Community Program Aides Salmon To Start Their Trek To Ocean
A unique partnership from a power utility company and a Non-Profit organization are working to make a difference and improve Adult returns of Salmon to the Cowlitz river.
Through a collaborative effort and unique program between Tacoma Power, a small group- Friends of The Cowlitz (FOC) and Washington Department of Fish Wildlife (WDFW) 50,000 Springer Salmon were released and are beginning their trek to the ocean with the hope of growing to Adults and returning back to the Cowlitz River.
Springer Salmon (named that as they return earlier/ in the spring than other Chinook Salmon) These salmon started life in Tacoma Powers Cowlitz salmon hatchery in Sulkum WA managed by WDFW, their parents were spawned in October, the eggs incubated, they were raised to a fry size, marked (finclipped) as hatchery fish then transported down river about 10 miles by truck by Tacoma Power /wdfw staff at just over 2” in size, to net pens owned and managed by the FOC volunteers where members feed and assist them for the months it takes them to grow to release size until Tacoma Power and WDFW say time to go kids. Tacoma Power provides the fish, feed, support assistance and monitor fish health. FOC volunteers build, clean and manage the net pens and salmon feeding, monitor their growth and health, if any concerns call for assistance. Tacoma Power/ WDFW personnel assist FOC members with the release. While these are just a small percentage of the fish released by Tacoma Power hatcheries this unique hatchery satellite program helps make a difference.
Tacoma Power Hatchery complex manager Eric Shoblum was onsite to evaluate the releases, “there may be further potential for these types of programs”, said Shoblum, who’s assisting in the hatcheries and regulatory planning process. Shoblum has extensive experience in net pens and acclimation sites in other regions, he’s evaluating the effectiveness and how they might add to the efforts of Tacoma Power to increase adult returns to the Cowlitz River. It gets more complicated in today’s heavily regulated fisheries in reporting and the planning process we go through to NOAA and FERC but these types programs may help and we’d like to support them if they can be accepted by the regulator agencies!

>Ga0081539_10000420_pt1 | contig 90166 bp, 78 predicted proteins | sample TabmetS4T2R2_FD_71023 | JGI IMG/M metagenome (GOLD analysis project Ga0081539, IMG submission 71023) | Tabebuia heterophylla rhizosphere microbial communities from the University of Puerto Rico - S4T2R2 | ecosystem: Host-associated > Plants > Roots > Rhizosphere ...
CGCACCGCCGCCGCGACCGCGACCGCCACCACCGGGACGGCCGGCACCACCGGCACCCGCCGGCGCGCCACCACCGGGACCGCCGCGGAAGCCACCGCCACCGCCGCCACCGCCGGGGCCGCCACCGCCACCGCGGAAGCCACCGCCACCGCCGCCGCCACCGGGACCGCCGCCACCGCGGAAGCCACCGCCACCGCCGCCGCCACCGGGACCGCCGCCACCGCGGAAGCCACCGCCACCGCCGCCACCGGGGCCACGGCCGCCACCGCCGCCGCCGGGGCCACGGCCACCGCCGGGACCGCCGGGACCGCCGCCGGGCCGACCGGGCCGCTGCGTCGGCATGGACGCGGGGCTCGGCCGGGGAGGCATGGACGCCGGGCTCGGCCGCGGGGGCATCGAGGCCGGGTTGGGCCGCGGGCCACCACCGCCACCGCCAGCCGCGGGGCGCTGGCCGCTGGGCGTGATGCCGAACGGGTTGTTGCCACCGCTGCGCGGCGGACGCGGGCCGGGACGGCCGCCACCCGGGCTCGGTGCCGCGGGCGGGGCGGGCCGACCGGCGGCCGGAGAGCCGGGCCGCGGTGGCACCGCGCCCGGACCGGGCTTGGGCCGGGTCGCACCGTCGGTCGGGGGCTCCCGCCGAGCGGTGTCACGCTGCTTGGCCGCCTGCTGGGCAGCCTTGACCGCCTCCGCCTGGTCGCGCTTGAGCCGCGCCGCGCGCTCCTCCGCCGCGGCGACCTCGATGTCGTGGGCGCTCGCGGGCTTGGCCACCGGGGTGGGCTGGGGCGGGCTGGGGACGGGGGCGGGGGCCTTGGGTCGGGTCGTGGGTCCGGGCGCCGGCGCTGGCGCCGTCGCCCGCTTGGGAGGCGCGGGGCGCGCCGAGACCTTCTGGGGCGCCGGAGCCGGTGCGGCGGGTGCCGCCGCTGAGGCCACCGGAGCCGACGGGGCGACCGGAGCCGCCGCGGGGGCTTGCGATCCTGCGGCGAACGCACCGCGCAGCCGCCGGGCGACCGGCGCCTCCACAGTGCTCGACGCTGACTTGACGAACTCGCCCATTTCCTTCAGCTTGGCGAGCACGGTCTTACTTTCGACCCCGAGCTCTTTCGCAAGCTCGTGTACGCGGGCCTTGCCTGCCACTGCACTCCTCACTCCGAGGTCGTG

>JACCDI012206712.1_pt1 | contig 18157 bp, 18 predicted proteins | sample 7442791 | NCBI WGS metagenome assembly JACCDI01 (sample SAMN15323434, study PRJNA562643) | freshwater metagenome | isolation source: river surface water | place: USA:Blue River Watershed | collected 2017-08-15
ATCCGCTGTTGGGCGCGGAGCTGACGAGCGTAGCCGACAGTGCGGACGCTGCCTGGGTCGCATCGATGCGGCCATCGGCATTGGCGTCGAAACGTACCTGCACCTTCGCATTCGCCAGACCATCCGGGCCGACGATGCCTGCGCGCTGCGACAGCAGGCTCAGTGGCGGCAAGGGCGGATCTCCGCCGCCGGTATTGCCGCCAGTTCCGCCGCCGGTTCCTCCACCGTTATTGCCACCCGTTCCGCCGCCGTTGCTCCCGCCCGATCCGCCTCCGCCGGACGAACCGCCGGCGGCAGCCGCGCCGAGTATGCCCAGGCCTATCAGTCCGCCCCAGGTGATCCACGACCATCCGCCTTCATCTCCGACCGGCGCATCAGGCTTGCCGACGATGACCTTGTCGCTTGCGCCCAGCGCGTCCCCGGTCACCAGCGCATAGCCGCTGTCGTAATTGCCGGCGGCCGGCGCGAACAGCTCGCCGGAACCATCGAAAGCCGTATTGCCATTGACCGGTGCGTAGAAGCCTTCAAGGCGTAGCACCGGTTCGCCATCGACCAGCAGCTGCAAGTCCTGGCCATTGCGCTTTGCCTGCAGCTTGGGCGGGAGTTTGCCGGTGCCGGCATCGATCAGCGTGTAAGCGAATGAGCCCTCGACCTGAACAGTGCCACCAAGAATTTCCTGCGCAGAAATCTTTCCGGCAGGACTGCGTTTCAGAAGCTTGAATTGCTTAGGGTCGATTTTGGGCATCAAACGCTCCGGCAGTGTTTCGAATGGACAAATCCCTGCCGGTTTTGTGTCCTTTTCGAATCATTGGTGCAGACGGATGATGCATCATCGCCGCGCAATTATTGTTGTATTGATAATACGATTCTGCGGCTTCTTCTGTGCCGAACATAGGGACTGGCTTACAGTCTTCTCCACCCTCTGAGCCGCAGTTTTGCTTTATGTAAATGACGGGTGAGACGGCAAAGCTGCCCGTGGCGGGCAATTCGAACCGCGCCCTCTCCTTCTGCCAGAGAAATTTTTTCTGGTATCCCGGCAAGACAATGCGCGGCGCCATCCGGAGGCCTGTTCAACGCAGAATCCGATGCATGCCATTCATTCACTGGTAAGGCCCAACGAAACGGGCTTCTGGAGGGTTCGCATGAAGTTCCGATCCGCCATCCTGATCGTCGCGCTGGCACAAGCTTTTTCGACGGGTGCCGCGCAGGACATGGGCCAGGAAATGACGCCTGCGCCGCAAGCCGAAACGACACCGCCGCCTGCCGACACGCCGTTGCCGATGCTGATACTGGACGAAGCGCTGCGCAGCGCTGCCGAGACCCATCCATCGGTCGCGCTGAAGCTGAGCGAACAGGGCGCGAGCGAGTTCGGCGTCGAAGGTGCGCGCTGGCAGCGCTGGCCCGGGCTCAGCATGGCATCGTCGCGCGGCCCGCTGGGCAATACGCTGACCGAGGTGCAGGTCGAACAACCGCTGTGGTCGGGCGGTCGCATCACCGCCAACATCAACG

Northwest Fisheries Enhancement –NWFE was also at the release observing the efforts of Tacoma Power and FOC. Projects like these can be a model for other Community Fisheries Organizations around the Northwest. Acclimation pens, rearing or alternative conservation programs, NWFE portable conservation hatcheries, remote incubator sites all can be done and see results in improved adult fish return of not just hatchery but wild fish born in rivers and this is a great project. Programs like this supported by Public Utilities that have mitigated responsibilities, working with interested groups and CFOs can help make a difference in Salmon and Steelhead adult returns to a river system said Larry Pryor of NWFE and may decrease rate payer costs. Alternate conservation programs that NWFE and CFOs can manage like this collaborative effort can help make a difference. There are a several types of programs around the NW we’re helping and this is a great example of one, Pryor said!
FOC has been assisting in Net Pen rearing for nearly 20 years, a program began by Don Glasier- president of FOC, at times as many as 25 net pens along the Cowlitz River with Salmon, Steelhead and Searun Cutthroat Trout, but now just a few pens. In past studies his net pen reared fish have had higher Smolt to Adult Returns (SARs) than the hatchery released fish, he believes due to his and the volunteers attention, The program success is due to the support of Tacoma Power, WDFW and the many volunteers of Friends of the Cowlitz and their supporters.
FOC will receive 10,000 searun cutthroat later in the week from TP to be reared and released for their upcoming journey.
NWFE provides project planning, biological, advocacy, funding development support to CFOs to build sustainable, effective programs like this and others around the Northwest.
The Community of the Cowlitz River, fishermen, and those that receive an economic impact of these efforts support CFOs and FOC in membership and donations. You can see more and support at www.mytpu.org, www.nwfe.org and www.friendsofthecowlitz.org
For more info contact:
Northwest Fisheries Enhancement